This turns out to be the key revelation to the puzzle of NFL. Dr Klein, Dr Sun and Prof Chubukov derived the analytical form of the finite temperature contribution (with the input from the lattice model in Fig.1 designed by Dr Meng and Dr Xu) for Dr Meng and Dr Xu to employ and deduce from the numerical data, the results are shown as the black dashed line and the data round it in Fig. 2(c). To everyone’s surprise and ecstasy, the results after the deduction perfectly exhibit the expected NFL behaviour, from finite temperature all the way to zero temperature, the power-law is revealed. It is the first time that such clear NFL behaviour has been obtained from unbiased numerical simulation.

Dr Meng said it is expected that this work will inspire many follow-up theoretical and experimental researches, and in fact, promising results for further identification of NFL behaviour in another model system have been obtained by the further investigations, he said: “This research work reveals the puzzle of Non-Fermi-liquid for several decades and paves the avenue for the establishment of new paradigm of quantum metals beyond those more than half-a-century ago. Eventually, we will be able to understand the NFL materials such as high-temperature superconductors as we understand simple metals such as Cooper and Sliver now, and such new understanding will solve the energy crisis and bring better industrial and personal applications to the society.”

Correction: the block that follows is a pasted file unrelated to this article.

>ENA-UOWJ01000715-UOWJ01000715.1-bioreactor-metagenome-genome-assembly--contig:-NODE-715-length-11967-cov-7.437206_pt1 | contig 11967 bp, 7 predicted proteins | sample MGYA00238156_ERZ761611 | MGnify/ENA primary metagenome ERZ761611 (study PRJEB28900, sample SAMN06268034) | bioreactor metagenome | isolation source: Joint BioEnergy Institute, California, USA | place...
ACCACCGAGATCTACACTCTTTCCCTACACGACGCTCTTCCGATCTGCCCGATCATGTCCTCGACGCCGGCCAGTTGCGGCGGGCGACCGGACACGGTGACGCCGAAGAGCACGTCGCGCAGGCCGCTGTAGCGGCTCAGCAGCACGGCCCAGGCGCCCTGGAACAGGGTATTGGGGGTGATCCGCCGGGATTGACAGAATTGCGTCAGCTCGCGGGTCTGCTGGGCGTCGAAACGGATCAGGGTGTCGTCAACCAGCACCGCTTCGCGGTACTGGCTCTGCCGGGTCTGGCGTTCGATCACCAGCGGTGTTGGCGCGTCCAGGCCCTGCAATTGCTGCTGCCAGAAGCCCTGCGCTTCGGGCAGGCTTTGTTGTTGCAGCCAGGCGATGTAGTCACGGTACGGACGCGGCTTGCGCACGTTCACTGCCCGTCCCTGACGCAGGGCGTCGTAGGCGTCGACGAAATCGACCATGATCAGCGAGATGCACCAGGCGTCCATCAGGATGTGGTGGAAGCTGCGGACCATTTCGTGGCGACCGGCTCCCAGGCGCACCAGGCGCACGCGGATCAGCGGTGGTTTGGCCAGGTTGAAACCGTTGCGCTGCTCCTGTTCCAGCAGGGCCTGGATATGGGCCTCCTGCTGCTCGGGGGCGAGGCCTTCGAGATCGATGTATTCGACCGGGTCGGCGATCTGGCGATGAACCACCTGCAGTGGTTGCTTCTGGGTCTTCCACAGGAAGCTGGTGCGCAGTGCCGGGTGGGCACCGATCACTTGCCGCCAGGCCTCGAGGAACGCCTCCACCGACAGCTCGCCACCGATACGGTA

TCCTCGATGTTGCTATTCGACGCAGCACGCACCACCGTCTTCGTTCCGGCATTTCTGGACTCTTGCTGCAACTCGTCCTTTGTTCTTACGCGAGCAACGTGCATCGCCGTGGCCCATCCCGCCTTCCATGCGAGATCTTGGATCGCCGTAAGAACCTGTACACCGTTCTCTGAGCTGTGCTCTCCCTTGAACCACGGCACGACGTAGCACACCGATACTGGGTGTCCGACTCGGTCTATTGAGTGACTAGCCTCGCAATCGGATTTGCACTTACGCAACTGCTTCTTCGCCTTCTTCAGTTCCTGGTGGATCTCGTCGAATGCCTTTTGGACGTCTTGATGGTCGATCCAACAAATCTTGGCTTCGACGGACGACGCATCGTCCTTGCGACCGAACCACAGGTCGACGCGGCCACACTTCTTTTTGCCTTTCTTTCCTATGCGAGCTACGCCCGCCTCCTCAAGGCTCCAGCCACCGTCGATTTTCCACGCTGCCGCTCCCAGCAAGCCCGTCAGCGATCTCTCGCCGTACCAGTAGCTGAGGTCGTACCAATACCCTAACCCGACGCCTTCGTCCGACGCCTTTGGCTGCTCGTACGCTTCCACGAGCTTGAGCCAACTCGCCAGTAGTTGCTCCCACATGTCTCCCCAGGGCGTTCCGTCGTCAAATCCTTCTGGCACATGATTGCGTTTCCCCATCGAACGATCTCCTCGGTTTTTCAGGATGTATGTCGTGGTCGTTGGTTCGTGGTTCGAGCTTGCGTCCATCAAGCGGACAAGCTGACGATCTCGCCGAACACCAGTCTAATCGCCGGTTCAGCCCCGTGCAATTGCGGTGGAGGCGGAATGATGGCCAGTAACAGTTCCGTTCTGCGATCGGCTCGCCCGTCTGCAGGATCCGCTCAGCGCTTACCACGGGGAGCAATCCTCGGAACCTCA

Link of the journal paper: https://www.nature.com/articles/s41535-020-00266-6

Source: https://www.hku.hk/press/news_detail_21752.html

Note 1: Lev Landau is a Soviet physicist and among the founders of condensed matter physics. Enrico Fermi is an American-Italian physicist and one of the creators of the quantum mechanics.

]]>DQMC Note 2：从Hubbard Model开始的DQMC

DQMC Note 5：Checkerboard分解、Self-learning

夫人之相与，俯仰一世，或取诸怀抱，

悟言一室之内；或因寄所托，放浪形骸之外。

虽趣舍万殊，静躁不同，当其欣于所遇，

暂得于己，快然自足，不知老之将至。

——王羲之《兰亭集序》

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Quantum materials are becoming the cornerstone for the continuous prosperity of human society. From the next-generation AI computing chips that go beyond Moore’s law (the law is the observation that the number of transistors in a dense integrated circuit doubles about every two years, our PC and smartphone are all based on the success of it. Nevertheless, as the size of the transistors are becoming smaller to the scale of nanometer, the behaviour of electrons are subject to quantum mechanics, the Moore’s law is expecting to breakdown very soon), to the high speed Maglev train and the topological unit for quantum computers, investigations along these directions all belong to the arena of quantum material research.

However, such research is by no means easy, the difficulty lies in the fact that scientists have to solve the millions of thousands of the electrons in the material in a quantum mechanical way (hence quantum materials are also called quantum many-body systems), this is far beyond the time of paper and pencil, and requires instead modern quantum many-body computational techniques and advanced analysis. Thanks to the fast development of the supercomputing platforms all over the world, scientists and engineers are now making great use of these computation facilities and advanced mathematical tools to discover better materials to benefit our society.